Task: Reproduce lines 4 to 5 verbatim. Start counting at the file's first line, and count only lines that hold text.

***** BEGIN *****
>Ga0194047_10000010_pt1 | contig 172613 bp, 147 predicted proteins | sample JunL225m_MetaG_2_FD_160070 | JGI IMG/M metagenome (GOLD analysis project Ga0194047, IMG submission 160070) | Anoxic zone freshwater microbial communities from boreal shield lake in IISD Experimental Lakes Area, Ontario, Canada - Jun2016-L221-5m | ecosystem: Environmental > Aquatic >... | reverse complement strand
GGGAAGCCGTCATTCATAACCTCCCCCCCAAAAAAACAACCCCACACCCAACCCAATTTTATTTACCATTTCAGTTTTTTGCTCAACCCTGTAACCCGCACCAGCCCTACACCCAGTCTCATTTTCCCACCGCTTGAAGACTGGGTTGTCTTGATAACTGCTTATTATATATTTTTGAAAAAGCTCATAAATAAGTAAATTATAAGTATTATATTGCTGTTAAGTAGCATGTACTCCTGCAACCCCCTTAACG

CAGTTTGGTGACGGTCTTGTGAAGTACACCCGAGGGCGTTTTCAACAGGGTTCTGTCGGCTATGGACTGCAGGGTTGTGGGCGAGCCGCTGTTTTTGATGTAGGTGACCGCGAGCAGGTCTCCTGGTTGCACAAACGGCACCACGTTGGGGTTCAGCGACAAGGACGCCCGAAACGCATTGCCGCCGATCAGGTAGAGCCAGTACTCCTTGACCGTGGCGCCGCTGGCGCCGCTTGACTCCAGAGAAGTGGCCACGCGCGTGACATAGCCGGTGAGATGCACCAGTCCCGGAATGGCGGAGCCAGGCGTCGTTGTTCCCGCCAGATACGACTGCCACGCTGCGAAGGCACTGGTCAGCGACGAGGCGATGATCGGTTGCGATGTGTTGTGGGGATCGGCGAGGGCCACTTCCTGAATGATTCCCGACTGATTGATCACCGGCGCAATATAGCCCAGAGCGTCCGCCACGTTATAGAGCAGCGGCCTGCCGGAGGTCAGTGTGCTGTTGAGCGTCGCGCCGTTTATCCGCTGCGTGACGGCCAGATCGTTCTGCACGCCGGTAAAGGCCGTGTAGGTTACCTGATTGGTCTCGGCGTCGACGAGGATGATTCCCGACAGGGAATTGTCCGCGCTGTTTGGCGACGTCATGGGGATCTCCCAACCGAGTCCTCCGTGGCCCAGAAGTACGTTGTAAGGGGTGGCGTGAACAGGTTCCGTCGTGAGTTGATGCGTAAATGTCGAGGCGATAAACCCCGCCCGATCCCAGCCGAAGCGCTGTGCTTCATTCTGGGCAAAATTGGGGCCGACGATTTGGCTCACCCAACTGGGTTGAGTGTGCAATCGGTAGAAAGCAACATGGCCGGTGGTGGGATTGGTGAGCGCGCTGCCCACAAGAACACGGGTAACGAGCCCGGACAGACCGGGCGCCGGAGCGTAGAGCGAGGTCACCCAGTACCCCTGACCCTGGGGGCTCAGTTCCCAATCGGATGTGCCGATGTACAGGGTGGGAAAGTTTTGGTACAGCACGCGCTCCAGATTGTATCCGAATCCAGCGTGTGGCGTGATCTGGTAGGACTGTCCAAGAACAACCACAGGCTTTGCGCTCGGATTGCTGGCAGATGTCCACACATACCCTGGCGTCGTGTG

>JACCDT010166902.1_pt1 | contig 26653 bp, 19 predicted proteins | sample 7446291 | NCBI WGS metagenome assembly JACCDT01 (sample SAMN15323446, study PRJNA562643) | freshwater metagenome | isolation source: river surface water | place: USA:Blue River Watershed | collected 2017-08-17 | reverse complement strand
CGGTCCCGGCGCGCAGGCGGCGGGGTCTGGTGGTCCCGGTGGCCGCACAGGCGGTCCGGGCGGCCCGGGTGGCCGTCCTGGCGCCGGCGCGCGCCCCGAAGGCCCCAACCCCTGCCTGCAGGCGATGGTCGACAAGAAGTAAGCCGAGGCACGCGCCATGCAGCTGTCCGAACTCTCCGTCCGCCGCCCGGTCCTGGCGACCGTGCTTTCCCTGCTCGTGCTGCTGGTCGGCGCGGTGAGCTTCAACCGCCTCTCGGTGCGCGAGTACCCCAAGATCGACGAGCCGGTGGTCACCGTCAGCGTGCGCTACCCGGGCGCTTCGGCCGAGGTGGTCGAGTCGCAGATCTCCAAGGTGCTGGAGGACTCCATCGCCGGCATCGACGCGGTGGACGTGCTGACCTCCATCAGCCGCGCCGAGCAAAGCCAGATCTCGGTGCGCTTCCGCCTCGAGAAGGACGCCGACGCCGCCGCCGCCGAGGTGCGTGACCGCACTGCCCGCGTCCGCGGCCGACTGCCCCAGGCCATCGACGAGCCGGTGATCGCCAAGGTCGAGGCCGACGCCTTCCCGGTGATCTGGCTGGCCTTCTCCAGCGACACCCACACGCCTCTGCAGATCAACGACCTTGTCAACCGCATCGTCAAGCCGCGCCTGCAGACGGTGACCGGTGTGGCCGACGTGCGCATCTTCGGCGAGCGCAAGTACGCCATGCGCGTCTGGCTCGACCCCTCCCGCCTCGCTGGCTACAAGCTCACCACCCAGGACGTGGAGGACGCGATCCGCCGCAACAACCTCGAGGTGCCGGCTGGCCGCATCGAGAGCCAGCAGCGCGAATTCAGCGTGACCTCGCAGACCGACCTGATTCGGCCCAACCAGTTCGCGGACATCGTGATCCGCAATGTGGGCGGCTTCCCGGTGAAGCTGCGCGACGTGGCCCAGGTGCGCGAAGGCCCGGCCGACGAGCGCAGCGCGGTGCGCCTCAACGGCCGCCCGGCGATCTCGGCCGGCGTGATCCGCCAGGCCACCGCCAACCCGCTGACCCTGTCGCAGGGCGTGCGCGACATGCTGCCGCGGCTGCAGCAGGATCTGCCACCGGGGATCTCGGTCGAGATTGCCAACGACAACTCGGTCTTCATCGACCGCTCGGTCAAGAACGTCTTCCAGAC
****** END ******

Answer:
>JACCDT010166902.1_pt1 | contig 26653 bp, 19 predicted proteins | sample 7446291 | NCBI WGS metagenome assembly JACCDT01 (sample SAMN15323446, study PRJNA562643) | freshwater metagenome | isolation source: river surface water | place: USA:Blue River Watershed | collected 2017-08-17 | reverse complement strand
CGGTCCCGGCGCGCAGGCGGCGGGGTCTGGTGGTCCCGGTGGCCGCACAGGCGGTCCGGGCGGCCCGGGTGGCCGTCCTGGCGCCGGCGCGCGCCCCGAAGGCCCCAACCCCTGCCTGCAGGCGATGGTCGACAAGAAGTAAGCCGAGGCACGCGCCATGCAGCTGTCCGAACTCTCCGTCCGCCGCCCGGTCCTGGCGACCGTGCTTTCCCTGCTCGTGCTGCTGGTCGGCGCGGTGAGCTTCAACCGCCTCTCGGTGCGCGAGTACCCCAAGATCGACGAGCCGGTGGTCACCGTCAGCGTGCGCTACCCGGGCGCTTCGGCCGAGGTGGTCGAGTCGCAGATCTCCAAGGTGCTGGAGGACTCCATCGCCGGCATCGACGCGGTGGACGTGCTGACCTCCATCAGCCGCGCCGAGCAAAGCCAGATCTCGGTGCGCTTCCGCCTCGAGAAGGACGCCGACGCCGCCGCCGCCGAGGTGCGTGACCGCACTGCCCGCGTCCGCGGCCGACTGCCCCAGGCCATCGACGAGCCGGTGATCGCCAAGGTCGAGGCCGACGCCTTCCCGGTGATCTGGCTGGCCTTCTCCAGCGACACCCACACGCCTCTGCAGATCAACGACCTTGTCAACCGCATCGTCAAGCCGCGCCTGCAGACGGTGACCGGTGTGGCCGACGTGCGCATCTTCGGCGAGCGCAAGTACGCCATGCGCGTCTGGCTCGACCCCTCCCGCCTCGCTGGCTACAAGCTCACCACCCAGGACGTGGAGGACGCGATCCGCCGCAACAACCTCGAGGTGCCGGCTGGCCGCATCGAGAGCCAGCAGCGCGAATTCAGCGTGACCTCGCAGACCGACCTGATTCGGCCCAACCAGTTCGCGGACATCGTGATCCGCAATGTGGGCGGCTTCCCGGTGAAGCTGCGCGACGTGGCCCAGGTGCGCGAAGGCCCGGCCGACGAGCGCAGCGCGGTGCGCCTCAACGGCCGCCCGGCGATCTCGGCCGGCGTGATCCGCCAGGCCACCGCCAACCCGCTGACCCTGTCGCAGGGCGTGCGCGACATGCTGCCGCGGCTGCAGCAGGATCTGCCACCGGGGATCTCGGTCGAGATTGCCAACGACAACTCGGTCTTCATCGACCGCTCGGTCAAGAACGTCTTCCAGAC